Dawkins has been talking to audiences in NZ, and a local pastor took to Stuff to complain about him in an article. Now, I'm not saying that Dawkins is without flaws - it's common knowledge that he often opens his mouth on Twitter before thinking about what he's saying, and he's no stranger to controversy. But pastor Geoff Robson seems to have gone overboard in trying to protect his belief.
Geoff starts by saying that NZ is one of the most spiritually apathetic nations in the world. Presumably, although this is not referenced, he's referring to census results showing more kiwis becoming irreligious. But to confuse a lack of belief with apathy is wrong. I know a fair few atheists, and many of them have a keen interest in spirituality - they just don't believe that a spiritual realm is real. Atheists tend to know more about a wide range of religious beliefs than religious people do, and active skepticism (asking questions about whether beliefs are true) is a component of many people's atheism. It's not that atheists are refusing to believe that there could ever be a spiritual facet to our lives, it's just that nobody has ever been able to prove its existence, and religious groups aren't even trying to prove it.
Geoff goes on to say that kiwis have convinced ourselves that the question of god doesn't matter any more, but again the people I know who are atheists take the question of god, and wider questions about the utility of religion, very seriously. I've had many a conversation in the pub with people about the veracity of religion - not just skeptics, but others as well.
Geoff also slips into throwing insults by calling Dawkins the "High Priest of Unbelief" and his ideas "vitriolic and ill-informed", without actually engaging with any of the things that Dawkins has said about religion and showing why they are wrong.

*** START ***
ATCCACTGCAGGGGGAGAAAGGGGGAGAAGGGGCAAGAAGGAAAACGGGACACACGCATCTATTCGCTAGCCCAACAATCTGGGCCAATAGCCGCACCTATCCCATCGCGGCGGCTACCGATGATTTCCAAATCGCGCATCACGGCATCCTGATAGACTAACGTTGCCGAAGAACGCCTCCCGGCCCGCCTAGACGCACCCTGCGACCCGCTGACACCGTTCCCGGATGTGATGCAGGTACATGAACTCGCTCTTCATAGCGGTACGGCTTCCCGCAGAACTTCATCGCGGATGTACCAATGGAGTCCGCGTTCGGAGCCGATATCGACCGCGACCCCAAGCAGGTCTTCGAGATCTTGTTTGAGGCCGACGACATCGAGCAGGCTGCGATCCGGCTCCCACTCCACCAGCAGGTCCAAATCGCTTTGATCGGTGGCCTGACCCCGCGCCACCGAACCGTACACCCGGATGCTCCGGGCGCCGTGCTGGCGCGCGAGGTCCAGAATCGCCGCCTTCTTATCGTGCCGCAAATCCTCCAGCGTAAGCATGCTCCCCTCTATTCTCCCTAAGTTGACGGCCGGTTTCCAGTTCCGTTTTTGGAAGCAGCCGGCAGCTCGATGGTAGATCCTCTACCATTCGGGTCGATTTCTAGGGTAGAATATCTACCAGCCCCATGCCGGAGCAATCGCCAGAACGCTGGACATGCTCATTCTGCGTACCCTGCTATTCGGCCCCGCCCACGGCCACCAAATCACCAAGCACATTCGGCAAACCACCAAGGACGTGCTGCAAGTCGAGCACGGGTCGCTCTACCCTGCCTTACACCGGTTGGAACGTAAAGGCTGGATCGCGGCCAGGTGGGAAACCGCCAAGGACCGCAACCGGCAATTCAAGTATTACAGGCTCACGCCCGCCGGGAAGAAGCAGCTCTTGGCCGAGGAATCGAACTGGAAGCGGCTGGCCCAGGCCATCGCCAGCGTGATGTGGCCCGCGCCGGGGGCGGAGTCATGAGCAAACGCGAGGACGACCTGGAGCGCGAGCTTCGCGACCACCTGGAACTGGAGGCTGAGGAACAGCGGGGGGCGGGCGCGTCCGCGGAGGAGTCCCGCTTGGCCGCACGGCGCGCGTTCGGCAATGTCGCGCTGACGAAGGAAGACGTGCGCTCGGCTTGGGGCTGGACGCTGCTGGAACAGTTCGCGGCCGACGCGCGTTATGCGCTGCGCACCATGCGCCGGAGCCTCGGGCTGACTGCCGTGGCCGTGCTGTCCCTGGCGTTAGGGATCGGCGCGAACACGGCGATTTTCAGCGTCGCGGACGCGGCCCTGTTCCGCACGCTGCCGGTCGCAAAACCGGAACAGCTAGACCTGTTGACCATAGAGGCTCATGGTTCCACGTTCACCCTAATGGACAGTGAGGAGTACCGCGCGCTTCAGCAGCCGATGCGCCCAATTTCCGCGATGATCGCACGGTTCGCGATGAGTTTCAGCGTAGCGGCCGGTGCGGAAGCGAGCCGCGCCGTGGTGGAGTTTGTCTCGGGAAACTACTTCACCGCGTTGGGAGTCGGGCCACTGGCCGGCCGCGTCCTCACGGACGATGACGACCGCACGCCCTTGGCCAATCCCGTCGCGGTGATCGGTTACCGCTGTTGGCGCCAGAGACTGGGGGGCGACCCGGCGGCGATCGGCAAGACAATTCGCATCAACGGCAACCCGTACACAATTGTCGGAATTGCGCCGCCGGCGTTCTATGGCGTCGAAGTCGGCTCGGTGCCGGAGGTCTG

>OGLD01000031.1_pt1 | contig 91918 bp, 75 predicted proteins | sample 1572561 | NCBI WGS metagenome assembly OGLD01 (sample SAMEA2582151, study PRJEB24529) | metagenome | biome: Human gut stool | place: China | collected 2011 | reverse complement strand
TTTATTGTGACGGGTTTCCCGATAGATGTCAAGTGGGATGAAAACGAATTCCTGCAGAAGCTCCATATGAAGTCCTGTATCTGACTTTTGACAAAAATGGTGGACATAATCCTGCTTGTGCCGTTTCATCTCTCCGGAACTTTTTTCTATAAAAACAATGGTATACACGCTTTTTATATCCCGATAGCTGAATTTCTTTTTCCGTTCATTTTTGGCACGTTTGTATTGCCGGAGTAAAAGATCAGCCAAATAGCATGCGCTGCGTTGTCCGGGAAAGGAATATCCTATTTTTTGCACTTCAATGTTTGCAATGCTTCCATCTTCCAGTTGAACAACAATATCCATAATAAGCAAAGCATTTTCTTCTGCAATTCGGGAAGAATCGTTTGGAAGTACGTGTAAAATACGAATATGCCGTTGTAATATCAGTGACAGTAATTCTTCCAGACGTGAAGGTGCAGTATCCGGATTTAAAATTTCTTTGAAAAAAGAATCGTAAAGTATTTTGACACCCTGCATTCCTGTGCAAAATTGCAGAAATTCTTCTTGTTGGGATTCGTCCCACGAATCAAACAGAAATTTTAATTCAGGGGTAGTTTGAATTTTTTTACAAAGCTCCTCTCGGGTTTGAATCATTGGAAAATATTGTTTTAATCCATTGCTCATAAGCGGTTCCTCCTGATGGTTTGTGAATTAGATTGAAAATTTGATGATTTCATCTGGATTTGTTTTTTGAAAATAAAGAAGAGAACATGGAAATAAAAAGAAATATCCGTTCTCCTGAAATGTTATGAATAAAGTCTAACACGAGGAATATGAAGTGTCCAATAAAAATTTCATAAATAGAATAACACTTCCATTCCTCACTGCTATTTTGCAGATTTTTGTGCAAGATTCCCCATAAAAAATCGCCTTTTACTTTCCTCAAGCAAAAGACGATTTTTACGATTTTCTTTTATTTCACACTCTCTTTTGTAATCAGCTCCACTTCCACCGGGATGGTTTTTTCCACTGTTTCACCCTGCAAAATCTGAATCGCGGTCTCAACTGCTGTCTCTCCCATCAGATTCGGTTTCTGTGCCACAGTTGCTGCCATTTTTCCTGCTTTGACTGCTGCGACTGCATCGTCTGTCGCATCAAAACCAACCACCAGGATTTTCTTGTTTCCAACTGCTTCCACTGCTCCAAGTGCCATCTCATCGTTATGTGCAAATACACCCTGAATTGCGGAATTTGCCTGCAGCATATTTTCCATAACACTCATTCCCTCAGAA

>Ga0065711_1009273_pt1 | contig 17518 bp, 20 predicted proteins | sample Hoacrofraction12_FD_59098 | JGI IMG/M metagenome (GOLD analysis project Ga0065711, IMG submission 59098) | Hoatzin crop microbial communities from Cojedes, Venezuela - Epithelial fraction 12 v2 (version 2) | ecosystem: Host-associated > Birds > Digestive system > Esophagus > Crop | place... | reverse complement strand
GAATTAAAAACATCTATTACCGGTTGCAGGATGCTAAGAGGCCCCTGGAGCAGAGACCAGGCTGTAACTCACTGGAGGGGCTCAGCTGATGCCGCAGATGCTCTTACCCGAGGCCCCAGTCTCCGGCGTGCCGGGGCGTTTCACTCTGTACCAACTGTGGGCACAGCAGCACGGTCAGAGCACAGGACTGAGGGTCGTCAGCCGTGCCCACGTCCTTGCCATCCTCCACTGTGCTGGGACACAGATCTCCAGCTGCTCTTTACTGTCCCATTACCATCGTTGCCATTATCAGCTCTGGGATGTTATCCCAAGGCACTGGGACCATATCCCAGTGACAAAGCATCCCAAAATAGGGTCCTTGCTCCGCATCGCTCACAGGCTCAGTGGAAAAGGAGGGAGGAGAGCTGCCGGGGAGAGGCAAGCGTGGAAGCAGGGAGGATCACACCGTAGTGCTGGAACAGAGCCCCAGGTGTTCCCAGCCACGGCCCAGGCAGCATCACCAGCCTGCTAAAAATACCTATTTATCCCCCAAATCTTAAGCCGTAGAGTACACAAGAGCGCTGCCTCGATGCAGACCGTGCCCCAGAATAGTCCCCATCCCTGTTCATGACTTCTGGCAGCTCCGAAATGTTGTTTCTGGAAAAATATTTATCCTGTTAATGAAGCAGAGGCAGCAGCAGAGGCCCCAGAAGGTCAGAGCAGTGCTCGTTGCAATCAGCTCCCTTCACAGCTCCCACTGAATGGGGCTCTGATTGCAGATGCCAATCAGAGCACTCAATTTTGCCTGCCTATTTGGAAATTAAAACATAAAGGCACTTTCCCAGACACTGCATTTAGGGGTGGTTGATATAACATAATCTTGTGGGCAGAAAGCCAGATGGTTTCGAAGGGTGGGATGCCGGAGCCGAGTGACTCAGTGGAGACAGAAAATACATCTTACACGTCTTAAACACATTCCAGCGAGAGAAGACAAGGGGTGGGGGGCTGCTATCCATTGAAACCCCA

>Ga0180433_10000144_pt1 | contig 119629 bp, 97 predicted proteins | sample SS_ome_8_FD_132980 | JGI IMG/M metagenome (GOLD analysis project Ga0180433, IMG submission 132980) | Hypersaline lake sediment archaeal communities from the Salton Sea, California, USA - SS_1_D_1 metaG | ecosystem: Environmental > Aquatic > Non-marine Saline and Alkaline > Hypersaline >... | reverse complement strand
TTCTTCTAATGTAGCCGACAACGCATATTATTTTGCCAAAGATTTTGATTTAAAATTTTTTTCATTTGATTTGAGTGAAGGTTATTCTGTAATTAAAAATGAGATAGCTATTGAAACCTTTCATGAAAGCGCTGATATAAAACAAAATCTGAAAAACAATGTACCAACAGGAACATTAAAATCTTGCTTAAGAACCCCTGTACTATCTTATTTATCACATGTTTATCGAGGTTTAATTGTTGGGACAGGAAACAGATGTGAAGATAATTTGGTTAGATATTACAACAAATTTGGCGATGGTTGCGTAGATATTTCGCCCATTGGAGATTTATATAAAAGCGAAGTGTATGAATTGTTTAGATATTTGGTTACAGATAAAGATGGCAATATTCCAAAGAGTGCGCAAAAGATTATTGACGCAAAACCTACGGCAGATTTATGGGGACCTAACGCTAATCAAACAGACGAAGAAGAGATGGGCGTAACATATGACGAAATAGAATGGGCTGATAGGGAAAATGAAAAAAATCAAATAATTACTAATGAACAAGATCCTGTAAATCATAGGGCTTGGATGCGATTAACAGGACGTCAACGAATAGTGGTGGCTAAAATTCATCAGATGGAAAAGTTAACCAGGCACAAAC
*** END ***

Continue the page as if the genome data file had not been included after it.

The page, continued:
The kicker is when he gets to the point of mis-characterising Dawkins' view as "God isn't real because I hate him". This is something I've heard from Christians before, the idea that atheists still believe in god somewhere deep down, but try to deny him because of their hatred of him. Dawkins doesn't talk about hating god, he talks about how the character of god as described by Christians and other religious groups is not a positive thing, and how religious people often do bad things in the name of their god. None of that means that Dawkins hates god - he simply hates the things done in the name of god. He's famous for his 7 point scale, where 1 is assured belief and 7 is assured disbelief, and he places himself not quite at 7, as he will always have doubt and be willing to listen to new evidence.
Finally Geoff states that Dawkins misunderstands faith as being a belief in the absence of, or contradiction of, evidence. He says that "Christians have zero interest in a belief system devoid of evidence, still less in a belief system that flies in the face of the evidence". Of course, it's a stretch for Geoff to talk about the beliefs of the billions of Christians in the world as if they're all in accord - and I for one have certainly met Christians who are proud of the fact that they have beliefs that defy evidence - that god can perform miracles where there is no evidence that the miracles actually happened, or that their belief in the absence of evidence is a way to show their devotion to their chosen religion. It might be that Geoff thinks that his own belief is backed by evidence, but I know that's definitely not the case for all Christians.
Thankfully Sara Passmore from the NZ Humanists has taken him to task.